There are many of these Tchorek plaques spread across the city of Warsaw, they can be found in various locations where battles or executions took place during the German occupation of Poland during World War II.
These plaques all have the same design, so once you’ve found one, it’s easy to spot others. In 1948, a nationwide competition was announced to design a memorial plaque to commemorate the Polish struggle under German occupation. An original design by the sculptor Karol Tchorek was deemed the winner—hence the name Tchorek Plaques.
In the 1950s and 60s, these plaques were installed at the sites of notable events. Some are free-standing monuments, while others are affixed to walls and buildings.
The central motif of the original design is the Maltese Cross. A shield in the middle of the cross is usually engraved with the inscription: “MIEJSCE UŚWIĘCONE KRWIĄ POLAKÓW POLEGŁYCH ZA WOLNOŚĆ OJCZYZNY,” which translates as: “this place is sanctified by the blood of Poles fighting for the freedom of their homeland.” Some of the Tchorek plaques have minor changes to this standardized wording. Under the Maltese Cross, there is usually a short inscription in Polish that describes the event that is being commemorated on each specific plaque.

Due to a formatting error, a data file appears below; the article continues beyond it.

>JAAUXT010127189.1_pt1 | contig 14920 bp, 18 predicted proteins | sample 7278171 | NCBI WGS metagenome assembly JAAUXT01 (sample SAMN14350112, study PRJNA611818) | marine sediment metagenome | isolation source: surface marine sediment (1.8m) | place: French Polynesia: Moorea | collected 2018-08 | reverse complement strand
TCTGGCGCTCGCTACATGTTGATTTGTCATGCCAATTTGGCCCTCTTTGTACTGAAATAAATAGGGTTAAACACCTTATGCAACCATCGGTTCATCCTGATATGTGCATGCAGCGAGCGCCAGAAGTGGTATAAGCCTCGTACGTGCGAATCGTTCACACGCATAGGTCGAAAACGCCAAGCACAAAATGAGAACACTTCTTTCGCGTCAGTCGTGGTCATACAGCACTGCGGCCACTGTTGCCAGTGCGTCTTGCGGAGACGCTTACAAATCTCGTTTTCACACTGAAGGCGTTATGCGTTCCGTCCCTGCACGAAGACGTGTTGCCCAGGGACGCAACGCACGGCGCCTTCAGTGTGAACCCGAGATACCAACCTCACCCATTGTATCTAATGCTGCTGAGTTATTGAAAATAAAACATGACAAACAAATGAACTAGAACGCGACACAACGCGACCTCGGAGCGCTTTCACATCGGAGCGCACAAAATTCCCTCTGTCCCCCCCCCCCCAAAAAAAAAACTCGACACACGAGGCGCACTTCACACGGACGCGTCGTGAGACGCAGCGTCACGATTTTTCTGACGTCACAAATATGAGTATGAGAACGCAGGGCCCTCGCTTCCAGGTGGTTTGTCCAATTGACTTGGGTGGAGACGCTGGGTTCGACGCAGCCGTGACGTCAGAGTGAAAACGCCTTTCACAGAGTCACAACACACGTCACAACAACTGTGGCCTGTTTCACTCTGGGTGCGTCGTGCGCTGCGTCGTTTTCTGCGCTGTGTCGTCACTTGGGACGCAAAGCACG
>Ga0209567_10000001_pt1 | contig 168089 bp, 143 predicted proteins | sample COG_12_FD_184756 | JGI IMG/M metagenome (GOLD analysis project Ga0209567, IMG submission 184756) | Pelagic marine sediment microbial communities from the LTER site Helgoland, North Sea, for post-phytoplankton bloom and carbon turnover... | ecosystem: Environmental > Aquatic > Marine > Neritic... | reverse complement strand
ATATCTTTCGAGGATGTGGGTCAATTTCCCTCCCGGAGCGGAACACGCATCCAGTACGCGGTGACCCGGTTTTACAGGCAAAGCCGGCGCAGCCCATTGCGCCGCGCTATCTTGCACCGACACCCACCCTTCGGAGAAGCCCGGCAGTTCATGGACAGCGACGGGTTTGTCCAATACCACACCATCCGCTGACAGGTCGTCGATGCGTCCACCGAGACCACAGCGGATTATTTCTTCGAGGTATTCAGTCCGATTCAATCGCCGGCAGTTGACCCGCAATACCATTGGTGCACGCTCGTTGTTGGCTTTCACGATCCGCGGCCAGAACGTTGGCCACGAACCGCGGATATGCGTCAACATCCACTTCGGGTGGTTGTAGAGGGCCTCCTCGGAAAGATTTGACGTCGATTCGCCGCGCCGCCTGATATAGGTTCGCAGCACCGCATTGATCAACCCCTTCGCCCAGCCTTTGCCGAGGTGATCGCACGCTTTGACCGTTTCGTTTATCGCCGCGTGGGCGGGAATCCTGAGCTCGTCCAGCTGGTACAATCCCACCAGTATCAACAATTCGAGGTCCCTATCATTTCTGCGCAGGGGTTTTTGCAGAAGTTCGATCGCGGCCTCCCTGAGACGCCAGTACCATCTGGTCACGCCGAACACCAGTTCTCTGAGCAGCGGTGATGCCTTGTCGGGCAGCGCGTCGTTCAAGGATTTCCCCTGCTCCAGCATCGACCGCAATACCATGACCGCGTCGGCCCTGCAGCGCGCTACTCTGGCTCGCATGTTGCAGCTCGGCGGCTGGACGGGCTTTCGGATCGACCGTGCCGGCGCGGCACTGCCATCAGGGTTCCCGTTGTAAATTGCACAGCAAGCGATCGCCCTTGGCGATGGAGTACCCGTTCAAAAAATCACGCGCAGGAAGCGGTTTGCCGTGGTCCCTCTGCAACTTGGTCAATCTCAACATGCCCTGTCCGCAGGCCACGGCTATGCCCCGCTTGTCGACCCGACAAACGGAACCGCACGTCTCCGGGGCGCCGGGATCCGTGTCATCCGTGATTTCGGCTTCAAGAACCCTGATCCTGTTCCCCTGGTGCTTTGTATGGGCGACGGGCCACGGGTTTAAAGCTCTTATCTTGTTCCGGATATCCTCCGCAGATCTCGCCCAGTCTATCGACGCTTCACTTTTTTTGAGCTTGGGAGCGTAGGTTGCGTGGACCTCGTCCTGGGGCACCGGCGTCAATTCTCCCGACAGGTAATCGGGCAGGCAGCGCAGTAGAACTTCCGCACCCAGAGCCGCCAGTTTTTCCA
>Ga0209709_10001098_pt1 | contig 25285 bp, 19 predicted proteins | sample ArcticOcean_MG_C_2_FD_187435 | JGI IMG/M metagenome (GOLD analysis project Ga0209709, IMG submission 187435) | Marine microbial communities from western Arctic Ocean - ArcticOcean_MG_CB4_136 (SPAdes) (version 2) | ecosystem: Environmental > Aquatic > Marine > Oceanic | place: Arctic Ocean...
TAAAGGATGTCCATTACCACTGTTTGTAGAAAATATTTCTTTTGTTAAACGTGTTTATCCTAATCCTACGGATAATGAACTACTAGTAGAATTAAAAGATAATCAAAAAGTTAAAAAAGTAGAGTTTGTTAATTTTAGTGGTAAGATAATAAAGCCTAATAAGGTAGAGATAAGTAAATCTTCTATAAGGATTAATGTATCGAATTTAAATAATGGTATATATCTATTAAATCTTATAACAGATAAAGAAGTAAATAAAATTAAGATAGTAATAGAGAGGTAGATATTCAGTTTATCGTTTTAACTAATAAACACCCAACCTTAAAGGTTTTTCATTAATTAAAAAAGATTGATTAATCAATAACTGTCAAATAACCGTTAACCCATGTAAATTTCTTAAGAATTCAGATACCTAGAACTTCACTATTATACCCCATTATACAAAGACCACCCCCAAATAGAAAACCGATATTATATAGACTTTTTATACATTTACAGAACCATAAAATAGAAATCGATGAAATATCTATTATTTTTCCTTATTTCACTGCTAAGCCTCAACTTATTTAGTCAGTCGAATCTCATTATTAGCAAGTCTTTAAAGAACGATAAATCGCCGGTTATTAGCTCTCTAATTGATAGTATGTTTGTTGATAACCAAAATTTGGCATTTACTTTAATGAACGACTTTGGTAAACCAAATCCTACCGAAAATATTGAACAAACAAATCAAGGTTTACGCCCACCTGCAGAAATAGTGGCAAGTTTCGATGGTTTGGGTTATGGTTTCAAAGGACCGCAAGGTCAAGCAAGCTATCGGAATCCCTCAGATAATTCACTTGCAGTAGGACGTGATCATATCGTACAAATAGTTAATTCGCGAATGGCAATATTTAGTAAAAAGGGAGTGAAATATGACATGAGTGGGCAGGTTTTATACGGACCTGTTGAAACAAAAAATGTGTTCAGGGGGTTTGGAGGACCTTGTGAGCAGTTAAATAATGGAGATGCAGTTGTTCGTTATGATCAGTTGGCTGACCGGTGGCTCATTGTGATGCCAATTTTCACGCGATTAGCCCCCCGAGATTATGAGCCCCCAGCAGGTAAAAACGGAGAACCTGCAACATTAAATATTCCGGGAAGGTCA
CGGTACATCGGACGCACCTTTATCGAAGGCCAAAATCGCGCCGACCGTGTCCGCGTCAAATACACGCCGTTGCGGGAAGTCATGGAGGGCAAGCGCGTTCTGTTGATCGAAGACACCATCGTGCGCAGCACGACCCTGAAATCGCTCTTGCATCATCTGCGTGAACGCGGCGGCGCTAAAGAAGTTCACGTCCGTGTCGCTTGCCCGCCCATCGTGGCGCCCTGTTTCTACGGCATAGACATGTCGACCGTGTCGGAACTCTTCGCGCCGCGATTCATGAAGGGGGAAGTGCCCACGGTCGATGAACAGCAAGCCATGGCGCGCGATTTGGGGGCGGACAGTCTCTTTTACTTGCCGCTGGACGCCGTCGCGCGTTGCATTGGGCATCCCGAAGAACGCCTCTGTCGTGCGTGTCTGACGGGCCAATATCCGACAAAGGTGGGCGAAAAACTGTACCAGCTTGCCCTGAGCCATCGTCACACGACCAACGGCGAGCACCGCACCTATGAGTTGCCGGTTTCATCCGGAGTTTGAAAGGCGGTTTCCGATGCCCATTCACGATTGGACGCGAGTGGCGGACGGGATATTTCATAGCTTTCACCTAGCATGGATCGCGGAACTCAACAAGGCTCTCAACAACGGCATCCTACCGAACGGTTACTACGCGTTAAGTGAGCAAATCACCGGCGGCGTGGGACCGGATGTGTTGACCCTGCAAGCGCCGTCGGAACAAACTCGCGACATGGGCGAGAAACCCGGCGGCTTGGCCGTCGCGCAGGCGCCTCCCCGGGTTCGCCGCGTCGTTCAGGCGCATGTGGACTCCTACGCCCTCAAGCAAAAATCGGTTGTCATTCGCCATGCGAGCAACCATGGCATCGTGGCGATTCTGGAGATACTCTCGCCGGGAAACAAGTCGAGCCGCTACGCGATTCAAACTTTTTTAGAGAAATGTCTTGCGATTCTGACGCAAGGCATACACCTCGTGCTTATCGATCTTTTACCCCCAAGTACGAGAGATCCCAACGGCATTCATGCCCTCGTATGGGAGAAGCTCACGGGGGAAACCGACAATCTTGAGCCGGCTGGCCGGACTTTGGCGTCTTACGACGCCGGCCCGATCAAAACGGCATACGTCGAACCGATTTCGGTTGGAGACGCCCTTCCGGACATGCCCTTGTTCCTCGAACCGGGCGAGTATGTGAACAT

It has since been discovered that there are occasional factual errors on the plaques, perhaps due to the rush to produce and display them, such as an incorrect date or an inaccurate number of victims. Interestingly, several of the Tchorek plaques commemorate events about which there is no mention in historical sources.
The exact number of Tchorek plaques that were created is not known, and many have been lost over time. There were approximately 200 in existence in 1983, and around 160 remained in 2013. In 2009, Warsaw appointed a team to make an inventory of the plaques still in existence but no attempt was made to correct errors in the inscriptions.
Know Before You Go
The plaques are spread across the city, only one random location is pinned on the map.